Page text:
Holbrooke is a veteran diplomat known for dragging reluctant Serbs to the peace table during the Balkans conflict. Perkovich suggests that the prospect of being put under any kind of judicial scrutiny by President Obama may have scared the Afghan and Pakistani delegations into making nice. “Some of this is them saying, ‘O.K., these guys mean business, and Holbrooke is going to be coming out here every month, so let’s see if with little gestures we can turn down the pressure.’ “
The United States wants Pakistan to focus more on insurgents and a little less on its long-running fight with India, which Washington believes is occupying the Pakistani Army, whose time would be better spent — in America’s view — on Afpak, instead of what might be called Indiapak.
Pakistan‘s foreign minister said Wednesday that his country has asked the United States to provide unmanned aircraft that would allow Pakistan to strike extremists hiding in rugged terrain along the Afghan border. Shah Mahmood Qureshi said in an interview that Pakistan, and not the United States, should have control of the missile strikes that have killed high-level extremists but also civilians.
The U.S. missile strikes are one of the most sensitive issues in U.S.-Pakistan ties. Qureshi said they are making it harder for his government to persuade infuriated Pakistanis along the frontier to support the fight against militants. “We feel that if the technology is transferred to Pakistan, Pakistan will be in a better position to determine how to use the technology and, without alienating people, achieve the objective,” Qureshi said.
“Pakistan is a willing partner with the U.S. in this fight,” he said. “Let us exercise that judgment.” The Bush government, Qureshi said, “had a point of view, and it was like the approach was, ‘This is it; take it or leave it.'”
The Egyptians want the United States to do a little more to press Israel on settlements in the West Bank. And in Afghanistan, where the presidential election season will be getting under way soon, Karzai has been striking increasingly anti-American tones, in a move to distance himself from the United States at a time when America is viewed with increasing hostility in that country.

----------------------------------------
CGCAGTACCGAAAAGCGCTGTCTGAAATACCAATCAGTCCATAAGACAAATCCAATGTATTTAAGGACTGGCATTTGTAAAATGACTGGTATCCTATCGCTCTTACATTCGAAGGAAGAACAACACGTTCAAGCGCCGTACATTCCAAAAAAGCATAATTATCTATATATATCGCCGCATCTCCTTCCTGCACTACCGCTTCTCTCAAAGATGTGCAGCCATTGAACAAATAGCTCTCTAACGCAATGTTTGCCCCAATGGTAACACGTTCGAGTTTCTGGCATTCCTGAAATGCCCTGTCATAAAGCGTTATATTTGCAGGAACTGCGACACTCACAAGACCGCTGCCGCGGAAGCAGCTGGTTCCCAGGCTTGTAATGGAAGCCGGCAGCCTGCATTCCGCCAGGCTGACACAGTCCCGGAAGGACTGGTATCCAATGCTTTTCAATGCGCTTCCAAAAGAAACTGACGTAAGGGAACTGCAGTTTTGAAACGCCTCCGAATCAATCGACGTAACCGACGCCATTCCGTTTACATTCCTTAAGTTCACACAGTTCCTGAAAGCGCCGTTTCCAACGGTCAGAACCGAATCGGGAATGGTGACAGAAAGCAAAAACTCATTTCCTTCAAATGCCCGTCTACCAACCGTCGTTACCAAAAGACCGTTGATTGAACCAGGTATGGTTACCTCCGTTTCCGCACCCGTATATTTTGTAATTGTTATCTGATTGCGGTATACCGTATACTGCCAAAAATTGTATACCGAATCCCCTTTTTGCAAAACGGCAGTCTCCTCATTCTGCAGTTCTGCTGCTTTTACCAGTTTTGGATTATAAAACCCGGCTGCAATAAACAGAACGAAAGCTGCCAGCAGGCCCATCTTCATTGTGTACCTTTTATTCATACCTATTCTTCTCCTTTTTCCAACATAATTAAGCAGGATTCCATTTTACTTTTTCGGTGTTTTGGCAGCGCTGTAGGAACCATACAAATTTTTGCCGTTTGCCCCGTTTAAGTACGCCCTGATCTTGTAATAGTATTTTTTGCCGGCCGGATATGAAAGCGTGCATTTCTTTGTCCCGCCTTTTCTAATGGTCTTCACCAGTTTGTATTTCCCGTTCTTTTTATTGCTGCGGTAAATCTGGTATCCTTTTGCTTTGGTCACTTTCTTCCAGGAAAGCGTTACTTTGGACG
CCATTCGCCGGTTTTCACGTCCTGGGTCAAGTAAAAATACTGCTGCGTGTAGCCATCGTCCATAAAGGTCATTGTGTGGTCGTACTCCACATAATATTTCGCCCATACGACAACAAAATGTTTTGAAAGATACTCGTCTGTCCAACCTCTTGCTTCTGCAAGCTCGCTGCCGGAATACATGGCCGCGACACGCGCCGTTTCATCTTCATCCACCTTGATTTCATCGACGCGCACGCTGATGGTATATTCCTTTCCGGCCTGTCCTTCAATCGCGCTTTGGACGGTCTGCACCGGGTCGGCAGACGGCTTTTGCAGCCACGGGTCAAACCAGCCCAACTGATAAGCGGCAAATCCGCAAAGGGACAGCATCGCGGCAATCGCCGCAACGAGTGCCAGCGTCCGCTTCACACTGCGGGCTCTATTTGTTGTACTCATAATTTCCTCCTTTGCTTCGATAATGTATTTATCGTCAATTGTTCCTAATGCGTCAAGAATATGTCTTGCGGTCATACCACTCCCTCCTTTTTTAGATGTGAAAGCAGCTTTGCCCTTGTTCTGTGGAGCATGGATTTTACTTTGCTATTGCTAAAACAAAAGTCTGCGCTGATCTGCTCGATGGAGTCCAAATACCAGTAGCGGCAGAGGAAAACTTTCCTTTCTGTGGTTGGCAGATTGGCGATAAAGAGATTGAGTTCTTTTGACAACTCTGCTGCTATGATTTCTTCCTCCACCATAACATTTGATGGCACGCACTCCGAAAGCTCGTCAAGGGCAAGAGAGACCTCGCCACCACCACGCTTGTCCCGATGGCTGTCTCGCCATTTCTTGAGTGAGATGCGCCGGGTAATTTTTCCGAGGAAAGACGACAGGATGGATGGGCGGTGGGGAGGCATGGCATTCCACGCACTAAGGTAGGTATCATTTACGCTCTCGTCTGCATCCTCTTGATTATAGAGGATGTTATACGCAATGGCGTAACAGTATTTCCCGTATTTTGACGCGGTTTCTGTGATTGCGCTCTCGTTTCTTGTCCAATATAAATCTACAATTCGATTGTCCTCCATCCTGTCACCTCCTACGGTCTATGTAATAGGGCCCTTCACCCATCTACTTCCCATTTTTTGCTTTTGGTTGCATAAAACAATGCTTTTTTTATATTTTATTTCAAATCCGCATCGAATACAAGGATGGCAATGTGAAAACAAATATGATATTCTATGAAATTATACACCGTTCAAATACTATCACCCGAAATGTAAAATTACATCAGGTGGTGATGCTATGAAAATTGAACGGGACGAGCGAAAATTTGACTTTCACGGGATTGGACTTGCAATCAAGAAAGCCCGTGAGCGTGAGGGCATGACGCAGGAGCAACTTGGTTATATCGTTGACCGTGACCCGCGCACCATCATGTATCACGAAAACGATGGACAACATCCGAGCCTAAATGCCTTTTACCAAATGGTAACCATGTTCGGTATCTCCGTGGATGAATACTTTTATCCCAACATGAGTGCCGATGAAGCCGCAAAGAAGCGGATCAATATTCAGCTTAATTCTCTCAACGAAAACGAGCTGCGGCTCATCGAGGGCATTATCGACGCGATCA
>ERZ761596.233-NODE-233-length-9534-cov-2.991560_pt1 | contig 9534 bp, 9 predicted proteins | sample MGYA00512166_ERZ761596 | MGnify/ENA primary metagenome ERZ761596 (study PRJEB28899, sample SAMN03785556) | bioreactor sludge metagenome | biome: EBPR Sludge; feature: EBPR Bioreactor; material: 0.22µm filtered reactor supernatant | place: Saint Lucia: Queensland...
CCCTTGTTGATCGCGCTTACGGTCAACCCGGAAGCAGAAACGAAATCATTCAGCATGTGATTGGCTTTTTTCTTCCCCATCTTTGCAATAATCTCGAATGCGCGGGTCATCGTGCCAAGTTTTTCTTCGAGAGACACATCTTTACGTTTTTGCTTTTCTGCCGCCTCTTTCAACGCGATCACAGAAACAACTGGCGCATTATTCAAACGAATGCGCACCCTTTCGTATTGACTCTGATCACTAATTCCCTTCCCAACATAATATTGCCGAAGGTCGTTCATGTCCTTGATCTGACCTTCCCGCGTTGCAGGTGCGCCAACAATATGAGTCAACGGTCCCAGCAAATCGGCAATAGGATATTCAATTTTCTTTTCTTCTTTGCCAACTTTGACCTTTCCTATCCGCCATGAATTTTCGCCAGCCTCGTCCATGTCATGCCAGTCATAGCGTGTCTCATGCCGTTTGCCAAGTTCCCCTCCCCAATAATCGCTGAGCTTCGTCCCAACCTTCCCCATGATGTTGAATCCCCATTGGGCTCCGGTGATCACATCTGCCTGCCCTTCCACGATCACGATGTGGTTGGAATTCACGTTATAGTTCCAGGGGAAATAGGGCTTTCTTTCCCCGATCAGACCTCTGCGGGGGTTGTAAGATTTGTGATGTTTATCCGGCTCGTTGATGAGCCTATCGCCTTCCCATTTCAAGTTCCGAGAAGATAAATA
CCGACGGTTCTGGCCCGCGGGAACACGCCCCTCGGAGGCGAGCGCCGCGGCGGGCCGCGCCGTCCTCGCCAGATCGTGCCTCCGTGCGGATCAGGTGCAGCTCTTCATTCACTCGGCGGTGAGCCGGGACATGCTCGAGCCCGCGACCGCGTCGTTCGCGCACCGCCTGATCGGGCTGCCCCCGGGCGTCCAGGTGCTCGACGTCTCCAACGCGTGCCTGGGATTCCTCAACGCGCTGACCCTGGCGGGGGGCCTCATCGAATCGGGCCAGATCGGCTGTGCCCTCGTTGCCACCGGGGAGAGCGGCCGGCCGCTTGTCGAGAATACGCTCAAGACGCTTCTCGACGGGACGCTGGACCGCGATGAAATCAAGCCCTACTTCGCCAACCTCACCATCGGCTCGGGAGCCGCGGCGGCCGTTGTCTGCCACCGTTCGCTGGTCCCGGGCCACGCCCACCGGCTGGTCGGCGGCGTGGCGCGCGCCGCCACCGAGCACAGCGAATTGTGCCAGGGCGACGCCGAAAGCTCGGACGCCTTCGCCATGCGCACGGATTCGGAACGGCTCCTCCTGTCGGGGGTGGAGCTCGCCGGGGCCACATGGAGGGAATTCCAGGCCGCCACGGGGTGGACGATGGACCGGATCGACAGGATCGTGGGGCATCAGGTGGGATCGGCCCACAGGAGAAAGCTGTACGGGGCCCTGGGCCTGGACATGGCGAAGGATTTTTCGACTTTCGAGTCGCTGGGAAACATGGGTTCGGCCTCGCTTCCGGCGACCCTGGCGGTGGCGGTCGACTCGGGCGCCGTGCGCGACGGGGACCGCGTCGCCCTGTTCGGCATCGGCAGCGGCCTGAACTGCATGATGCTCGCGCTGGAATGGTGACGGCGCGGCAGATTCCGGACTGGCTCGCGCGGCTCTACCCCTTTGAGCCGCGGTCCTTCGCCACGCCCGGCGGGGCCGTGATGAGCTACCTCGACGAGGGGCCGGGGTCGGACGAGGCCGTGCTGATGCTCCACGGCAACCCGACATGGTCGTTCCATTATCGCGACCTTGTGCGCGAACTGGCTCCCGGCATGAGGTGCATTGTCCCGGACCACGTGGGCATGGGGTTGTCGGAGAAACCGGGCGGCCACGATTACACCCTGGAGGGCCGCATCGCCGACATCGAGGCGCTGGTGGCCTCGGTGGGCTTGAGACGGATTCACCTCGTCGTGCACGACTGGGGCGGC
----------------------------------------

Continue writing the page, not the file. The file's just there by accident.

“At the end of the day, we have some very significant policy differences with all of these countries,” Pollack said.
On Tuesday President Obama continued with his diplomacy push and met with Japanese Prime Minister Taro Aso. Obama told Aso that the United States wanted to strengthen ties with Japan, a country Obama described as the cornerstone of U.S. security policy in East Asia and a major economic partner. Aso, who is struggling to stay in power, was the first foreign leader to visit the Obama White House, and the president called the prestigious invitation “a testimony to the strong partnership between the United States and Japan.”
“The friendship between the United States and Japan is extraordinarily important to our country,” Obama told reporters. “We think that we have an opportunity to work together, not only on issues related to the Pacific Rim but throughout the world.”
The Japanese leader, sitting next to Obama in the Oval Office before their private meeting, said the world’s top two economies “will have to work together hand in hand” to solve the “very critical, vital issue of the world.”